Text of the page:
Allergic reactions have been escalating in recent years, especially among children. When curing allergies, it is essential to understand their causes. There are many known factors that lead to reoccurring allergic reactions such as underlying infections, genetic predisposition, emotional trauma, a weak immune system, a yeast infection, and parasites.
Allergies can be of different types. Environmental allergies, for example, include pollen, ragweed, mold, and other elements found in the environment. People are also allergic to pets and medications. Food allergies can range from lactose intolerance and gluten sensitivity (often reactions to hormones and antibiotics in milk or pesticides contained within wheat), to known foods such as shellfish and peanuts.
If it seems to you that food allergies have a high profile, you are not mistaken. Supermarkets, restaurant chains, and websites offer a variety of allergen-free products. There is even a law that requires that potential allergens be listed on food labels. Schools are especially affected, as they have to accommodate the specific needs of highly allergic children and prevent the potentially serious health threat exposure to certain allergens can precipitate. Having an epi-pen on hand at schools is now required, in case of an anaphylactic occurrence. The tripling cost of epi-pens has distressed parents across the country.
There is no group in the population that is more affected then the youngest amongst us. Recently, there has been a 400% increase in the incidence of food allergies, stated in the book Unhealthy Truth. Private insurance claim lines with diagnoses of anaphylactic food reactions rose 377 percent from 2007 to 2016. Allergies are the 5th largest category of diseases. Author Robyn O’Brien states, “food allergies are not a niche, it is a growing epidemic that is challenging how we think about our food and how it is made. Genetic factors don’t change this quickly, environmental factors do. Are we allergic to food or to what’s been done to it?”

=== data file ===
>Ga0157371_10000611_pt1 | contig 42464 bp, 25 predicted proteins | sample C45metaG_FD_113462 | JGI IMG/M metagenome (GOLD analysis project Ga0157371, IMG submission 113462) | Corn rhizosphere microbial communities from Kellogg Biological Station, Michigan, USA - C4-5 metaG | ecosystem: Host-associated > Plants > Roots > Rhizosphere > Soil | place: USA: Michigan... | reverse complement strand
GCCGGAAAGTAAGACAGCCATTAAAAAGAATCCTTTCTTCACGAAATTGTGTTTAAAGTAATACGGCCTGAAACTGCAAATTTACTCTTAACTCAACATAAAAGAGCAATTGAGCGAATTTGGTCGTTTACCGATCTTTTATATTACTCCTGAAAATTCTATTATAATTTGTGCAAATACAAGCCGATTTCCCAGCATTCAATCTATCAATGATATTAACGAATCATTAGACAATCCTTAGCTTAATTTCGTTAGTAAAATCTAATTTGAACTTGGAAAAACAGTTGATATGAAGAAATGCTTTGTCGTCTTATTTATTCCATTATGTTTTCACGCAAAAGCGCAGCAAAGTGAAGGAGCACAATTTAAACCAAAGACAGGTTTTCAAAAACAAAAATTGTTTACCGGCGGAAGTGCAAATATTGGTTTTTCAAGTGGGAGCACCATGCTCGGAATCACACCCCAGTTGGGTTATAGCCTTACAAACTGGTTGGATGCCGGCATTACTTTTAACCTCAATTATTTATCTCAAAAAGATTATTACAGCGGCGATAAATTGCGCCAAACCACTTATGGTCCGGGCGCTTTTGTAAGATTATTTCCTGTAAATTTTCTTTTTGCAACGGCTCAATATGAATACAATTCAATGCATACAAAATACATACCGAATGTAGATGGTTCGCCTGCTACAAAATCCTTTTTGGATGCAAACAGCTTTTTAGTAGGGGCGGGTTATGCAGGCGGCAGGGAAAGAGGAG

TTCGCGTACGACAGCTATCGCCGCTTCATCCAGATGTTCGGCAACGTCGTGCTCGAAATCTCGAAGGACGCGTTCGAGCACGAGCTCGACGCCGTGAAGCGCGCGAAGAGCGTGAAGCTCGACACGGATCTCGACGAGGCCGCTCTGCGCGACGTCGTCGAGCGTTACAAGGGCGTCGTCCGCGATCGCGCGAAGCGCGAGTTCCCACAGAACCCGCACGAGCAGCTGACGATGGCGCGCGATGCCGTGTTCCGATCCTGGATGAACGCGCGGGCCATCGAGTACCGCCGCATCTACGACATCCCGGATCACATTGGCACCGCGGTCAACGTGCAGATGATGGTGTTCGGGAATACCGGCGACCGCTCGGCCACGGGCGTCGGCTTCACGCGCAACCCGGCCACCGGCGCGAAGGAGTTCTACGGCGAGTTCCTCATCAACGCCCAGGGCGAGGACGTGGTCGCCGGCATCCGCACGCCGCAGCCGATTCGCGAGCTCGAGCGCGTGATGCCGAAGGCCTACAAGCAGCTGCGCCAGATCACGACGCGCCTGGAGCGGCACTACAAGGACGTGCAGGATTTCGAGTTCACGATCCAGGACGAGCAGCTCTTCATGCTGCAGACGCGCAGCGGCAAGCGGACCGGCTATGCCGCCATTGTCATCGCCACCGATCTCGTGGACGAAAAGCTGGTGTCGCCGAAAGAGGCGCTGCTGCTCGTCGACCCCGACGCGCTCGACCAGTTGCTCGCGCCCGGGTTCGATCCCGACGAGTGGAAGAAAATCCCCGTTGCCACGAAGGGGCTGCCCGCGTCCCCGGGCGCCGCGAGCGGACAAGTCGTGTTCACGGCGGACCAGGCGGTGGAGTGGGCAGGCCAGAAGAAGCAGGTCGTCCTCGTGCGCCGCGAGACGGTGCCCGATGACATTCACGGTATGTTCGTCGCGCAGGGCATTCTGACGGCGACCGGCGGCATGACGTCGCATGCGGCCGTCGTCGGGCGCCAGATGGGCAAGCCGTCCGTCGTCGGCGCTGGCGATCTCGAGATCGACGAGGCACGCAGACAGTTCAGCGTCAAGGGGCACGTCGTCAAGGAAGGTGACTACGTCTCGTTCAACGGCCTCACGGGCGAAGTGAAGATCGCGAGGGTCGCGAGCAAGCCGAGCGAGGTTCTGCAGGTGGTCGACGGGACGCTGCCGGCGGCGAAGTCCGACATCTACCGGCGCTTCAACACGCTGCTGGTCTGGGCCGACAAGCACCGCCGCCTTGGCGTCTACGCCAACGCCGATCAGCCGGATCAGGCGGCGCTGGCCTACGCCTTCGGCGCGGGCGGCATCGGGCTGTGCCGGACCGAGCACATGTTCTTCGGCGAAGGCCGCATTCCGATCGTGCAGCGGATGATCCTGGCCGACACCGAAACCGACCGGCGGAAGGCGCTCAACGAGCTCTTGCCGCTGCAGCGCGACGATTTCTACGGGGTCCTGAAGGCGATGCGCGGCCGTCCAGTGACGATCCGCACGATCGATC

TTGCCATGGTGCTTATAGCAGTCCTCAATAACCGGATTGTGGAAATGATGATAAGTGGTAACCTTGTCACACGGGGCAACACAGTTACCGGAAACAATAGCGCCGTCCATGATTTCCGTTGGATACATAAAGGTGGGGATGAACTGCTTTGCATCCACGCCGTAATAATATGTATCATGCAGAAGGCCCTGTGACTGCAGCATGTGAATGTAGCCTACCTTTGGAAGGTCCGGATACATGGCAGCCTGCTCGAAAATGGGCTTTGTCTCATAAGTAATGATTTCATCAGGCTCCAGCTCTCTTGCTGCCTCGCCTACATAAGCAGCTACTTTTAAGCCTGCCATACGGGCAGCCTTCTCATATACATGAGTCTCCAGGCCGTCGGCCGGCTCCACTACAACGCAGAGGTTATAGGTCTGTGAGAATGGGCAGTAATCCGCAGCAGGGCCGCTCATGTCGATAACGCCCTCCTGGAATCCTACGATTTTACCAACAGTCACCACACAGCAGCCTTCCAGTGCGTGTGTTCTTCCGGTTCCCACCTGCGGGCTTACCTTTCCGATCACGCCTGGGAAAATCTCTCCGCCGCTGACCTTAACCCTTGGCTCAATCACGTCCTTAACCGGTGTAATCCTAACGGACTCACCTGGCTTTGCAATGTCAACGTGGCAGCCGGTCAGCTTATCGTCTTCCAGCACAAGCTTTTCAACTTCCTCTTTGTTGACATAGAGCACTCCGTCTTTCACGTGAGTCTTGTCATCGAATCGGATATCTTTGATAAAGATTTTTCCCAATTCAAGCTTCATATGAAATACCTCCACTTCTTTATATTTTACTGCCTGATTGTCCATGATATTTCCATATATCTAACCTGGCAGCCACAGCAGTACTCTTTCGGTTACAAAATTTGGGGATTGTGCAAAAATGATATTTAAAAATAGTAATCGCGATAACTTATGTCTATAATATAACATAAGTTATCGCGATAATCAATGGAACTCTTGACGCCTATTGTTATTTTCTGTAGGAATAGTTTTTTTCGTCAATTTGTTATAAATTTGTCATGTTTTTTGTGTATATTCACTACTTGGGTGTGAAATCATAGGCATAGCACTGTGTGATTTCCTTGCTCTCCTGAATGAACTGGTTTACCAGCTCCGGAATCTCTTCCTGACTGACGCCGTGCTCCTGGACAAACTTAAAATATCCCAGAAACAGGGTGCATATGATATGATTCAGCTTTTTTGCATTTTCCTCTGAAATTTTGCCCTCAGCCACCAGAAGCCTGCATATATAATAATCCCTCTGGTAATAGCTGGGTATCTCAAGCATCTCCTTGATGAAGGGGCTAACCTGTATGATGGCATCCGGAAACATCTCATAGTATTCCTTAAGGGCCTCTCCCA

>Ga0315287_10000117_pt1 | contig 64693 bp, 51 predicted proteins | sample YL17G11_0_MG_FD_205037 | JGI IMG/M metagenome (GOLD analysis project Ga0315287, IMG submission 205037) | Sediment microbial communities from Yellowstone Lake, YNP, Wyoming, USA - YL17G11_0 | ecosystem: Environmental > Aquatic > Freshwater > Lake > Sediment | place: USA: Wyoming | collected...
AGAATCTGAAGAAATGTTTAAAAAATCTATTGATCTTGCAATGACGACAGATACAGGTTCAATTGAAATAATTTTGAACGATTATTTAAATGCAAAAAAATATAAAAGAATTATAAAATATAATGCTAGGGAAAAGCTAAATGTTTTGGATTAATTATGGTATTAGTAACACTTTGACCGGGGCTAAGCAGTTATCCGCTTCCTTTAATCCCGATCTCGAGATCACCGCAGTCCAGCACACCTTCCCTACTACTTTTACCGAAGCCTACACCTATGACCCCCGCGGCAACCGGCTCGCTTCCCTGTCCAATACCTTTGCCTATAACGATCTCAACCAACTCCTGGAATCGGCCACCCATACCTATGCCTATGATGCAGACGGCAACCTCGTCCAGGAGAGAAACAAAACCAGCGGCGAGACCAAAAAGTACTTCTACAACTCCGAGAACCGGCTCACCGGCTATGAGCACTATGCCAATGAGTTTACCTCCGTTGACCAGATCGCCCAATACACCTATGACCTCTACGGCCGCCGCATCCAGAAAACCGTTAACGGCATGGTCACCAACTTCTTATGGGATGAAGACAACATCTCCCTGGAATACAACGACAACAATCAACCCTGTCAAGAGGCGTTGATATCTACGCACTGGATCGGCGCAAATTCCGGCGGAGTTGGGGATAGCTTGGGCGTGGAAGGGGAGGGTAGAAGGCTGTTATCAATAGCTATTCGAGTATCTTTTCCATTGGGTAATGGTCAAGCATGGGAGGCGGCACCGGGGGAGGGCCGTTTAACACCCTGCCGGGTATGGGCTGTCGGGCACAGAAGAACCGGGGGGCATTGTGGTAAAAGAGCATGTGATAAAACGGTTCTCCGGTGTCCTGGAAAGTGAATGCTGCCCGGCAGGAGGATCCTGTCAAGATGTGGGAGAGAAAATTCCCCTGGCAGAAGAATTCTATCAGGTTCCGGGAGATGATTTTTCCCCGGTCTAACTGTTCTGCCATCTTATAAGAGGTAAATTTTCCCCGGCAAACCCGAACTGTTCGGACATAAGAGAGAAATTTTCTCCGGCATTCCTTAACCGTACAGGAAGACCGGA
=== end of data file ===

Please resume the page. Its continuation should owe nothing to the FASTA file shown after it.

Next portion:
The Journal of the American Medical Association states that the costs of food allergies, from medical care to food to pharmaceuticals is $4,184 per child per year, costing our economy $25 billion, including lost productivity. Emergency room visits due to food allergies are estimated at 40,000 a year and account for at least 300 deaths annually. This statistic doesn’t not include the convenient neighborhood Urgent Care centers.
Many children who suffer from food allergies sometimes present a variety of different symptoms that are often misdiagnosed and mistreated. This can lead to repeated unnecessary rounds of antibiotics and even surgery that do not resolve the underlying issue, which is an allergy. I’ve seen many children with a mold allergy be diagnosed with asthma. This often leads to unlimited use of inhalers and medications. While any item can cause an allergic response, the main food culprits are milk, wheat-gluten, peanuts, shellfish, soy, and eggs. Typical symptoms include breathing difficulty or wheezing, recurring infections, nasal congestion, swelling, nausea, and pain. When you see a child having an allergic reaction, is gasping for air, and you feel helpless to stop it, then you understand the seriousness of allergy.
If you experience symptoms that do not have an explanation, chances are that you might be reacting to a food in a delayed matter. Often the pain symptoms don’t appear until the next day! Food allergies can have serious consequences. They can co-create autoimmune problems and chronic conditions such as eczema, ADHD, asthma, as well as digestive system damage. There are over seventy auto-immune diseases and gluten in wheat is linked to everyone.
Currently, there are no medications or shots that address food allergies. The official prescription requires that the patient avoid the intake of the food item, usually for the rest of his or her life. This can be extremely difficult.